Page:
- 9 million (3.1%) are exported*
- 6.5 million (2.0 %) are recycled into cut/stamped/punched products
- 3 million (1.7%) are used in agricultural and miscellaneous uses
The EPA says about 27 million scrap tires (9.3%) end up “buried” in landfills or illegally dumped. For responsible disposal, take car tires to the Summit County Landfill, Burt Brothers and Kamas Auto Service, and take bicycle tires and tubes to Recycle Utah.
Today there is a new invention on the market – a coffee maker that makes single cups of coffee. You put little plastic canisters with pre-measured coffee grounds into a chamber and press the top down.
- Single serving pouches of crackers and other snacks. The pouches are usually made of a shiny film and a plastic material sandwiched together. They cannot be recycled. Choose a box or bag of snacks instead. The box is made of cardboard and the plastic bag can be recycled.
- TetraPak juice boxes. This type of packaging is made of several layers of material included foil and plastic it cannot be recycled. A large glass or plastic bottle of juice can be recycled. Single serve aluminum cans of juice are also recyclable.
- Styrofoam Cup o’ Soups. The Styrofoam cup cannot be recycled. A metal can of soup can be recycled as long as it’s rinsed.
Ladies, have you ever stopped to think about what your feminine hygiene products are made of? According to Greg Horn, author of Living Green, tampons “are made from rayon, a petrochemical-based fiber or cotton, which can contain pesticide residues.”
So if this fact worries you, take a look at the ingredients of feminine hygiene products next time you shop. Tampons labeled “no superabsorbent fibers” are safer, Horn asserts. Also look for products that have not been bleached white with chlorine bleach.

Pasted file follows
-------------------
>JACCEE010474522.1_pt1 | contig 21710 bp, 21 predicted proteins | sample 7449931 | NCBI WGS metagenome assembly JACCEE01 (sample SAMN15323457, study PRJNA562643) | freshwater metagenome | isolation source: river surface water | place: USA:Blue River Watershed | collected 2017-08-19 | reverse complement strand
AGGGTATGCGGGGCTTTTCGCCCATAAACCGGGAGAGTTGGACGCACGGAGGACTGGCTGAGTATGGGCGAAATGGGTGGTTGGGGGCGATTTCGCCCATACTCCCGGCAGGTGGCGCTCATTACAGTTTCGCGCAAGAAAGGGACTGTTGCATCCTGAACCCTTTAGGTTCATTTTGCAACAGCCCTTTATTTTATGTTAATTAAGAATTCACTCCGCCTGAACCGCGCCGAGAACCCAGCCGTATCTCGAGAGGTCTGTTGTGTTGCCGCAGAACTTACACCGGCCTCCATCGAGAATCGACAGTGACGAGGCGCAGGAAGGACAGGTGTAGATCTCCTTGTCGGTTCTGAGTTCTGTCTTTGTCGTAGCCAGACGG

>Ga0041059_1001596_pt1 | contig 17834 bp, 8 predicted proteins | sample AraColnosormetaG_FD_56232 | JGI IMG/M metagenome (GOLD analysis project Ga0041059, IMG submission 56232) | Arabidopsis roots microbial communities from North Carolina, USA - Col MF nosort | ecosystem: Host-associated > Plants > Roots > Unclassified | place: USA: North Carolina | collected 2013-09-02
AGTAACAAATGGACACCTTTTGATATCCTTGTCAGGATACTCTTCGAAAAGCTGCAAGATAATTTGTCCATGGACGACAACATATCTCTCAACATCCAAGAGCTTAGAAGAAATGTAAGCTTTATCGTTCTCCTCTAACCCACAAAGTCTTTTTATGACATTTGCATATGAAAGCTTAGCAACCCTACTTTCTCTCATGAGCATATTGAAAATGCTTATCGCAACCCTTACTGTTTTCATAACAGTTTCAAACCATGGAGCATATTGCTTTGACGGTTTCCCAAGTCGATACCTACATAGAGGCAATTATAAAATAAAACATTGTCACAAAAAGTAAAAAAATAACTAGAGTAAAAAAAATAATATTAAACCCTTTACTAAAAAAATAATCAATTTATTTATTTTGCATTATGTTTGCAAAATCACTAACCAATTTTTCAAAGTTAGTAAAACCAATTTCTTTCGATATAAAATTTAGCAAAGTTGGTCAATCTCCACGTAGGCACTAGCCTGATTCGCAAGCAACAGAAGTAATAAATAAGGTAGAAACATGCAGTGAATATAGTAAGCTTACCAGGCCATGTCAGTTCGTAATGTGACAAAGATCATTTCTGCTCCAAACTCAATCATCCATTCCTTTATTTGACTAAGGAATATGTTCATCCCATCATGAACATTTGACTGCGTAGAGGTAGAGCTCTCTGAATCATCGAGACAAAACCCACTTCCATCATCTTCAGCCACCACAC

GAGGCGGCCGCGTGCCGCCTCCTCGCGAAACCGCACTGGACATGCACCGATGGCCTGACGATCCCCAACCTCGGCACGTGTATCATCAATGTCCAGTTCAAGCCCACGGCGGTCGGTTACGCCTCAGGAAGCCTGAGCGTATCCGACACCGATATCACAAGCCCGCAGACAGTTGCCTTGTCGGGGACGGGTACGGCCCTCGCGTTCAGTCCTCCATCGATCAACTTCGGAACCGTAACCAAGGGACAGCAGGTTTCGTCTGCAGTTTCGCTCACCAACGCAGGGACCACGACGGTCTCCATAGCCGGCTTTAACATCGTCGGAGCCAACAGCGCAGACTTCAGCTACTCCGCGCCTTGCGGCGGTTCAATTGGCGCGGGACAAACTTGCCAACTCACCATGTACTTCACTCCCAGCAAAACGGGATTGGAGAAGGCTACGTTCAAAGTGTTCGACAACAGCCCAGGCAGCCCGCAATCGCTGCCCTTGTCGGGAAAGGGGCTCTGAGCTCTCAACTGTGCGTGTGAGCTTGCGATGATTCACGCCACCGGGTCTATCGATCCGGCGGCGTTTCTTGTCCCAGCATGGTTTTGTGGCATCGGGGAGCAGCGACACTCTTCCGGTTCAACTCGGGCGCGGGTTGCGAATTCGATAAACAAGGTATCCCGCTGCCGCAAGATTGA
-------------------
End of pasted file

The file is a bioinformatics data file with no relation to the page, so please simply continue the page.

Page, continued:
He recommends Seventh Generation, a personal care company that specializes in organic and recycled content products. They offer a tampon that uses organically grown cotton, chlorine-free whitening, no rayon and recycled-content packaging.
And don't forget baby too - chlorine free diapers are also available.
People often wonder what happens to aluminum cans when they’re recycled. Sure, they know they’re melted down and the labels and contaminants are burned off by the heat, but there’s more to it than that.
The tops and bottoms of aluminum cans are made from an alloy of aluminum and magnesium that gives them strength and thickness. The sides of aluminum cans are much softer and thinner, so they have less magnesium.
But when recycled aluminum cans are all melted into one batch, the molten metal is no good for either the tops or the sides. So the batch is either “diluted” with new aluminum or “strengthened” with magnesium to make aluminum sheets which have the “right stuff.”
The sides are cut out of an aluminum sheet that is softer and pliable because it has less magnesium. The sides are stretched very thin and same anti-corrosive coating is added. A label is lacquered onto the outside of the can.
People often ask if the “energy content” of recycled cans is less than making an aluminum can from scratch.
After all, used cans must be collected, sorted, trucked to the sheet manufacturer, melted, made into new cans, and filled with new product.
But the mining and refining of bauxite is missing from this process and that step is loaded with “energy content.” That’s why the recycling of aluminum cans is so successful – it’s cheaper to recycle aluminum.
The EPA estimates that 75% of what Americans throw in the trash could actually be recycled.
The national recycling rate of 30 percent saves the equivalent of more than five billion gallons of gasoline, reducing dependence on foreign oil by 114 million barrels.
Recycle Utah is a comprehensive drop-off center in Park City for all Summit County residents. For more information about recycling in Summit County go to www.summitcounty.org. Recycling facts from begreenandsave.blogspot.com.